Between 22 October 2016 and 5 March 2017, the Louis Vuitton Foundation exhibited the outstanding Shchukin Collection in Paris. It met with enormous success, attracting more than 1.2 million visitors to see the 278 masterpieces by such artists as Picasso, Monet and Gauguin.
The Foundation has just announced that it is preparing to exhibit another remarkable collection, that of Mikhail and Ivan Morozov, in autumn 2020. Here is a rundown on the two Russian brothers.
Two Russian industrialists
The Morozov brothers were born in 1870 and 1871 to a wealthy Russian family of manufacturers. They became interested in art after taking courses in drawing and painting at the age of 14, first from Ivan Martynov, and later from the painter Konstantin Korovin.
Neither brother became an artist. Ivan took over the family business to great success, while Mikhail studied history and moved in the art circles in Moscow.
An interest in French art
Mikhail Morozov travelled a great deal and brought back paintings from wherever he visited. He developed a taste for French avant-garde painters in particular, and Ivan shared his brother’s fondness for European art. Like Shchukin, the two brothers began a collection at the end of the 19th century.
Mikhail died at the age of 33 in 1903. His brother continued to expand the collection, and began to buy many paintings as from 1907. He travelled to Paris twice a year to visit the Salon des Indépendants and the Salon d’Automne. He made his purchases through dealers like Paul Durand-Ruel and Ambroise Vollard, each time returning home with between two and ten paintings.
The great names of art
As patrons of art and philanthropists, the Morozov brothers bought works by Picasso, Matisse, Van Gogh, Gauguin, Monet, Renoir, Signac and Cézanne, the last being Ivan’s favourite artist. The family collection includes great works by Impressionist, Fauve and modern masters.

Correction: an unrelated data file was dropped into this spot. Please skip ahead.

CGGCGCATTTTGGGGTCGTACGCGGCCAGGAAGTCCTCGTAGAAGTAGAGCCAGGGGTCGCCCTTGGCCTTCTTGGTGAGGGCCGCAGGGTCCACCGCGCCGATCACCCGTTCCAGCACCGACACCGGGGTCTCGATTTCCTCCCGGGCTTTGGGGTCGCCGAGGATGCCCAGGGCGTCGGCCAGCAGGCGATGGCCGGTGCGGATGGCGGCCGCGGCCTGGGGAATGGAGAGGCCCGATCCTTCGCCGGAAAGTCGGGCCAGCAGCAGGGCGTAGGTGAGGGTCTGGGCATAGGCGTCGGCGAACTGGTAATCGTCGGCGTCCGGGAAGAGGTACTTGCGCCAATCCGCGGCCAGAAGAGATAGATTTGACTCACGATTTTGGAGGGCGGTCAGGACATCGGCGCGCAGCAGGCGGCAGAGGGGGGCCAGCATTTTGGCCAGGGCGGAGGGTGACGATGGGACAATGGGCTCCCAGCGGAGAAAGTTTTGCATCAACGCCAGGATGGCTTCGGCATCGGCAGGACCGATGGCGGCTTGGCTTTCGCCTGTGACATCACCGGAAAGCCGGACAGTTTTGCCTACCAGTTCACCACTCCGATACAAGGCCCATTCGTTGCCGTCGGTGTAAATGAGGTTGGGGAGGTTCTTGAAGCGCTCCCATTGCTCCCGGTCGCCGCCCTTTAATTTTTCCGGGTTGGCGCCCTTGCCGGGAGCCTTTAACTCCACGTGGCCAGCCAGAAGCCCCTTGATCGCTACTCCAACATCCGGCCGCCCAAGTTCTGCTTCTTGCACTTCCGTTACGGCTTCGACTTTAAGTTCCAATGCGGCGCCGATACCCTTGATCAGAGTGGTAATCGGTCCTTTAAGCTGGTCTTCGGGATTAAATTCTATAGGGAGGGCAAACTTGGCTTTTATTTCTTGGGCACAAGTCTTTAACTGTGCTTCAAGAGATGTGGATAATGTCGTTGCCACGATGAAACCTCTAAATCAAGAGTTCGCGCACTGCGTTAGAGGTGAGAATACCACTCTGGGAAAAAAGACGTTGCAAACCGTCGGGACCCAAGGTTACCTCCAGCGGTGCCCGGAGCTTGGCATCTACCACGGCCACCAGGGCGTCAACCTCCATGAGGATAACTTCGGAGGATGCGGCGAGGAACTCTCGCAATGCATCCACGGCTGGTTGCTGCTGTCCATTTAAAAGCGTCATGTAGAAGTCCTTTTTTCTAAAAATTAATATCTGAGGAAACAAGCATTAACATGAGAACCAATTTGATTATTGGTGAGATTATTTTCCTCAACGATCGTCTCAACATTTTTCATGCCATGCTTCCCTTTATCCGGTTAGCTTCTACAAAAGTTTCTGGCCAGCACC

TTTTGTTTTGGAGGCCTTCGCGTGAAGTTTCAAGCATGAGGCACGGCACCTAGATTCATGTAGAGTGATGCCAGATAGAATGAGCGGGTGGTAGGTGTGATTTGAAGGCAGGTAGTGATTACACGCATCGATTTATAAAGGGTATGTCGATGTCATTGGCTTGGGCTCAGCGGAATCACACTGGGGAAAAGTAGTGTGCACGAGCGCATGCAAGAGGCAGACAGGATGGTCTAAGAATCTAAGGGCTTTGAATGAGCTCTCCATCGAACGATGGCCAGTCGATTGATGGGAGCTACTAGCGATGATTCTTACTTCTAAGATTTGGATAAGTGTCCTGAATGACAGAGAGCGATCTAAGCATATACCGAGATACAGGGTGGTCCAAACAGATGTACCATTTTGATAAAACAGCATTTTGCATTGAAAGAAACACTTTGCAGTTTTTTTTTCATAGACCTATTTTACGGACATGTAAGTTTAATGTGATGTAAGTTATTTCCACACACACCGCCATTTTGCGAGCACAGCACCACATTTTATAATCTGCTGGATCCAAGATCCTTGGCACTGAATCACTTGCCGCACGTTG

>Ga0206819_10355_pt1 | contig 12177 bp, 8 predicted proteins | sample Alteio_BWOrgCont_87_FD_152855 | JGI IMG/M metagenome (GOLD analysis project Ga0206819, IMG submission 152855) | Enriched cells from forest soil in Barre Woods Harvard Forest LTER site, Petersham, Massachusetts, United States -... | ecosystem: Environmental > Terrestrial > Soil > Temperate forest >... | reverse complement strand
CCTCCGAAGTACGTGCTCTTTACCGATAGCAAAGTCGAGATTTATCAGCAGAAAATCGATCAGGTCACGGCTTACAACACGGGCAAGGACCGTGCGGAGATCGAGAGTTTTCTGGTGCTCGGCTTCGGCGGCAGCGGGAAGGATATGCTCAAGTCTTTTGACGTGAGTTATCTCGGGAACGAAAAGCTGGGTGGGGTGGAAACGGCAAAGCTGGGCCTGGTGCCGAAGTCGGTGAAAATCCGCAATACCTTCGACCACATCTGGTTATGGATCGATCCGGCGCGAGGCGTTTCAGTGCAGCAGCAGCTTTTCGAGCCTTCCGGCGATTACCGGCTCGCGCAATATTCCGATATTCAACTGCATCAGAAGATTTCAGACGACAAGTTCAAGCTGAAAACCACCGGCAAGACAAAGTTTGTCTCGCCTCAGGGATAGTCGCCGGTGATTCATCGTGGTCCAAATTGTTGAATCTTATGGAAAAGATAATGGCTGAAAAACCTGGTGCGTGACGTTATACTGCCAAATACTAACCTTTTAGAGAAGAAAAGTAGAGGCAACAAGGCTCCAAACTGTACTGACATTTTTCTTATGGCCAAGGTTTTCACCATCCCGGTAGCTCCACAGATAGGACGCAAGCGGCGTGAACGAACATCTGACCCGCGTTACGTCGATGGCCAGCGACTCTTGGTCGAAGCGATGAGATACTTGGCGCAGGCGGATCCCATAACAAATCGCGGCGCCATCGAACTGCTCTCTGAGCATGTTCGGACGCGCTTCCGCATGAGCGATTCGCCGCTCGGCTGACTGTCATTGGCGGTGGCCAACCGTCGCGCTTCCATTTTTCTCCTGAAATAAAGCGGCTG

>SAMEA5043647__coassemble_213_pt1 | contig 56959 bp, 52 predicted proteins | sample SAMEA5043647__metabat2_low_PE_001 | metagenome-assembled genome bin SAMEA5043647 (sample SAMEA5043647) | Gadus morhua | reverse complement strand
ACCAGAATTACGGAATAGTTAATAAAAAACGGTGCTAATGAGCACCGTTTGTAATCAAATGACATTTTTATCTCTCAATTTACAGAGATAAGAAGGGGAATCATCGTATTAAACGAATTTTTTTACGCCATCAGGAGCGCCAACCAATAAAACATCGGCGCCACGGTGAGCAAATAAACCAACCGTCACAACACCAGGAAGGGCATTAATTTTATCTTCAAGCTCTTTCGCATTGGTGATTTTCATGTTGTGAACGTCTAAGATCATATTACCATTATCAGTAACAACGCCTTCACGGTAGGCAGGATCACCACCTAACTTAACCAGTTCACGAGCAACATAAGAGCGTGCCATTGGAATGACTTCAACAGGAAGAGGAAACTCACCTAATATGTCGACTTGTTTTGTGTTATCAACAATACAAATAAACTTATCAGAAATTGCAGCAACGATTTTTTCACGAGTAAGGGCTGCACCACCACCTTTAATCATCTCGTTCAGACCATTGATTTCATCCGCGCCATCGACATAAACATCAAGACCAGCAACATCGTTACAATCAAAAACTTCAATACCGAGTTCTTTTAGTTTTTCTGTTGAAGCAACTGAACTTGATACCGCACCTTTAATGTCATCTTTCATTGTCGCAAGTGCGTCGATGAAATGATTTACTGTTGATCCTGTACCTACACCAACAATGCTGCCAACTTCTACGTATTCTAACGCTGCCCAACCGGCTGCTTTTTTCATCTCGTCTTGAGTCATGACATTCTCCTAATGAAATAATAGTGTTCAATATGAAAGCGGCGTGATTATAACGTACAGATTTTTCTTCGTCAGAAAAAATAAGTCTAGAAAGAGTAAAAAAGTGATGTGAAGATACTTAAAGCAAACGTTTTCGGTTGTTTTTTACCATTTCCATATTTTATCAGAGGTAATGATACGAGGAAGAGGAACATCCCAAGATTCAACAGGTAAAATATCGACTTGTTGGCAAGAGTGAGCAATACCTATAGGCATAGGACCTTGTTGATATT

A private collection
It was not Ivan’s aim to share his collection with the public at large. In an interview given to Le Figaro on the subject of the Shchukin exhibition, the curator Anne Baldassari explained this major difference between the two Russian collectors: “Morozov created a private collection dedicated to the pleasure of himself and his family, whereas Shchukin took the decision in 1907 to create a museum that he was to open to the public in 1908”. The Morozov Collection remained guarded in the family home in Moscow.
A collection finally reunited
Following the Russian revolution, Ivan Morozov left Russia for France. During the 1920s, the Morozov and Shchukin collections were used to create the First and Second Museums of New Western Painting. After World War II, Morozov’s works were shared between the Pushkin Museum in Moscow and the Hermitage in St Petersburg. The exhibition to be given by the Louis Vuitton Foundation will offer a unique chance to see them back together.
“Until today, the Shchukin collection has always been associated with Morozov’s, though the two are very different and each deserves to be presented separately”, explained Marina Lochak, director of the Pushkin Museum of Fine Arts in Moscow, to Russia Beyond the Headlines in October 2016. The exhibition will therefore be the opportunity to note the differences and similarities between these two outstanding collections.